Radio World Magazine - August 1, 2007
by Edwin Brand
Country Station Broadcasts From ‘Old-Fashioned’ Fair With RemoteMix 4 Featuring Bluetooth Technology
CENTERVILLE, Iowa As a kick-off to every summer, KMGO(FM) Radio sponsors the biggest country concert of the year in southern Iowa at the Wapello County Fairgrounds in Eldon. We also provide live coverage of the entire fair’s events and activities (our owner is president of the fair board).
As with any big promotion for our 100 kW country powerhouse, we demand complete live and local coverage, which for most remote situations is not usually a problem, except this particular concert is at a county fair in an extremely rural area.
From a picturesque old-fashioned fair, we broadcast all varieties of live content over five days, from cattle shows to our own produced country talent showdown — all live.
This much coverage can become quite a headache. That’s why the arrival of our JK Audio RemoteMix 4 telephone interface was as refreshing as a glass of lemonade from the carnival.
Stealing the show
The new demo unit arrived a week before the county fair was scheduled to start. This gave us plenty of time to set it up in our test environments and let the air staff try out the unit they’d be dealing with extensively the following week.
We’ve used several of the JK Audio RemoteMix Sport units in past years, for the high school and college athletic content we originate, and this unit had many new and exciting features. Four XLR mic inputs with a switchable pad on 3 and 4 for line levels, four separate headphone level controls, bass boost and limiter on the phone send, and the biggest wow factor: Bluetooth connectivity, the coolest and most innovative feature.
Most of our station’s arsenal of remote and sports cell phones have been updated in the last six months to newer Motorola models, which means they no longer have easily connectable headphone jacks to get the audio in and out of them. The Bluetooth feature on the RemoteMix 4 solves this problem handily, allowing a full bandwidth stereo connection between not only a wireless phone but also a laptop or any other Bluetooth enabled device.
Set up was easy and accomplished by flicking a switch on the front of the unit and setting the wireless phones to use the RemoteMix 4 as you would with any Bluetooth accessory. After a couple of seconds, we were ready to broadcast via cell phone (with the phone still in the remote bag).
Audio over this connection is limited to 3.4 kHz to actually send back through the phone, but if you’re taking a Bluetooth feed out of the mixer into a recording unit or laptop, you can achieve 20 kHz response in the wireless headphone mode, making for pristine recordings/air checks of the content.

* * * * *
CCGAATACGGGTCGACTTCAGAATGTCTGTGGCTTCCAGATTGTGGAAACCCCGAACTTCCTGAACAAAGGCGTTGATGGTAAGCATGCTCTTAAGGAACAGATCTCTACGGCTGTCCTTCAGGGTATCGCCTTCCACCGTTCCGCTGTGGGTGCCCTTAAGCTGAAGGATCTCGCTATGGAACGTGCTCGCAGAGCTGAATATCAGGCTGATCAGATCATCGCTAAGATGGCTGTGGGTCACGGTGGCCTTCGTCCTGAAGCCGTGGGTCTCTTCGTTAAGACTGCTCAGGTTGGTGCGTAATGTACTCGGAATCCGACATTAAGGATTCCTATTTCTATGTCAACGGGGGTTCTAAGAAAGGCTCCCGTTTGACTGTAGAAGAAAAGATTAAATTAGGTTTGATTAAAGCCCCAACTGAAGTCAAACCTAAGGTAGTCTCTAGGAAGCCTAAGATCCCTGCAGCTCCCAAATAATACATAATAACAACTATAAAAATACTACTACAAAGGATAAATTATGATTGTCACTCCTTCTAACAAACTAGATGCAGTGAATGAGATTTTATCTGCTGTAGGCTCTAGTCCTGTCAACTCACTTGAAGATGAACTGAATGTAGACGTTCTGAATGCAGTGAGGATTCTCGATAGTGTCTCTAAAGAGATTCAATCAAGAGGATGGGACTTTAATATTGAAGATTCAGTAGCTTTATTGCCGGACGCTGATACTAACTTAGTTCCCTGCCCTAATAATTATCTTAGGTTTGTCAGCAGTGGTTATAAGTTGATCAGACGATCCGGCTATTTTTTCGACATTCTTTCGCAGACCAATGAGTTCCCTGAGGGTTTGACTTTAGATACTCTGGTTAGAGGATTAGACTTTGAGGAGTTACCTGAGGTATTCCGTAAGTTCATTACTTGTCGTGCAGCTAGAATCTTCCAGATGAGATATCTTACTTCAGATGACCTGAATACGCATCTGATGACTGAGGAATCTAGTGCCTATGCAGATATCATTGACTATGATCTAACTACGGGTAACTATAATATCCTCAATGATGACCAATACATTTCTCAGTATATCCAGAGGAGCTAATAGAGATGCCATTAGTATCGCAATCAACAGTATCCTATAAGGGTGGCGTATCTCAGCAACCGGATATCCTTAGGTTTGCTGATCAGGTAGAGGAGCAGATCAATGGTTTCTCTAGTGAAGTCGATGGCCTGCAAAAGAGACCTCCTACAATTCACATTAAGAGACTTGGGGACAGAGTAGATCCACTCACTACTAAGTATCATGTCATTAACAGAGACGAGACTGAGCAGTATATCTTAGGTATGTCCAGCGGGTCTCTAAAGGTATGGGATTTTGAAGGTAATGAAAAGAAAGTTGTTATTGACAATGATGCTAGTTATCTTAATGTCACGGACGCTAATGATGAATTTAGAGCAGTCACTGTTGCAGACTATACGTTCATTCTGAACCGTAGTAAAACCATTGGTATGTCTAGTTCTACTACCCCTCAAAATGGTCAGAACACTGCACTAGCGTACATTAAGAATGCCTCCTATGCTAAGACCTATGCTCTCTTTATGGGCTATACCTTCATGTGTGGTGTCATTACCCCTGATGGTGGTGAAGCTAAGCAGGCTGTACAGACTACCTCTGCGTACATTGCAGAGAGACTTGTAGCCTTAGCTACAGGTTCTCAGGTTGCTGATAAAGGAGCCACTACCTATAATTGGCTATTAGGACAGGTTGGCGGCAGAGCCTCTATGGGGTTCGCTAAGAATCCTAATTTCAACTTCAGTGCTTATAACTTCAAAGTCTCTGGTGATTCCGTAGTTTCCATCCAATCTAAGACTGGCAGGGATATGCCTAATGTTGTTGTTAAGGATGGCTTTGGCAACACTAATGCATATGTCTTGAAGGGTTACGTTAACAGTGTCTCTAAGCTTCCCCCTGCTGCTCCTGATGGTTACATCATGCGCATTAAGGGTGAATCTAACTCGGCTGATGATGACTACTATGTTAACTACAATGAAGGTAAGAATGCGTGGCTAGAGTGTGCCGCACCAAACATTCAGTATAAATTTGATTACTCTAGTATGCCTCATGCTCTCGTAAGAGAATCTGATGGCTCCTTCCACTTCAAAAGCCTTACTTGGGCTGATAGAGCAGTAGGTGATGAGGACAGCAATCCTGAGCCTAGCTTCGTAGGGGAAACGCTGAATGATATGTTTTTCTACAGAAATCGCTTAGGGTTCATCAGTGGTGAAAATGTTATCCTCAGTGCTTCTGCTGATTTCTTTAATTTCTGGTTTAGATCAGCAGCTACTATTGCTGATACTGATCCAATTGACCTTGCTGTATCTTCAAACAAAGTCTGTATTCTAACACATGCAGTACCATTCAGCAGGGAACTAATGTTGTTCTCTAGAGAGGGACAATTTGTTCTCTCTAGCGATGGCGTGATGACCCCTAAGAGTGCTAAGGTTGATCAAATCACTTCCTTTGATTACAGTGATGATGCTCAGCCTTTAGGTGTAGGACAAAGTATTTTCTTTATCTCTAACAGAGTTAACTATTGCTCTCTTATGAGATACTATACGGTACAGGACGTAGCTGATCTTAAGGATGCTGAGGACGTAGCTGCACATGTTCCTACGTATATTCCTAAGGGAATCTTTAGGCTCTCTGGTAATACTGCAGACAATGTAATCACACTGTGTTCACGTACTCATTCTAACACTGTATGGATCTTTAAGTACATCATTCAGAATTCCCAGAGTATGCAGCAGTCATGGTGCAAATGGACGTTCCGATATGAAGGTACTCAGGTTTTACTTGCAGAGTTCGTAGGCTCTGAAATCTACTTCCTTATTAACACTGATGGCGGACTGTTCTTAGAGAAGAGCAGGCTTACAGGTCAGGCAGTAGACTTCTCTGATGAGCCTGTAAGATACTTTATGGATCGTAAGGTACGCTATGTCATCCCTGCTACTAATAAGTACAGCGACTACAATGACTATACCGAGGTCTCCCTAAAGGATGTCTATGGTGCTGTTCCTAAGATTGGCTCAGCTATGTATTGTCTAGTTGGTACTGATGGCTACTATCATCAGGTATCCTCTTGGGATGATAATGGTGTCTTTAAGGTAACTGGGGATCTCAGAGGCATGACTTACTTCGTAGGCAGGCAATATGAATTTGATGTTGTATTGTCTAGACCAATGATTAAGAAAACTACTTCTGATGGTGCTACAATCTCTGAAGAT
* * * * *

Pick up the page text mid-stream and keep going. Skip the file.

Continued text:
The fair runs Wednesday evening through Sunday, which means we usually set up our remote equipment Wednesday morning and check out essentials such as cables and power. Our local cable company provides a high-speed Internet drop for our IP codec from Tieline to get the bulk of our live produced content back to our main studios located an hour away from the fairgrounds.
This year, setup was much easier. The RemoteMix 4, with its four XLR mic inputs, can double as a front-end mixer for our IP codec. We plugged four Sennheiser wireless mics into the unit and fed the Bluetooth wireless headphone audio into the laptop we use for remote control of our Google SS32 automation system back in Centerville. This gave us an air check of our remotes, which made the sales folks happy.
Once we had the RemoteMix 4 wired for sound, we plugged the XLR output into our Tieline codec, plugged the codec into the Internet feed and within 10 minutes had a crystal-clear audio feed from the fairgrounds.
As a backup to the Internet feed (cable never goes out, right?), we kept two of our sports phones on standby to switch over to in case of a failure. Though we didn’t need them, we did at times purposely drop the Internet and dial the auto-coupler back at the station though the RemoteMix 4 Bluetooth connection.
Despite being cell-quality, the audio was clear and it was easy to switch the mixer’s Bluetooth feed to the Motorola phones to dial the studios. Even our morning show host figured out how to do this within a couple of tries.
We were impressed with the RemoteMix 4. Our engineers thought it was durable and well built — it survived five 90-degree days at a dusty fair environment, where it may have been dropped once or twice. Our air staff loved the individual headphone level controls and bright LED meter on the front panel. And the Bluetooth technology ensures we’ll be able to interface it with our wireless phones in the future.
For more information, including pricing, contact JK Audio in Illinois at (800) 552-8346 or visit www.jkaudio.com.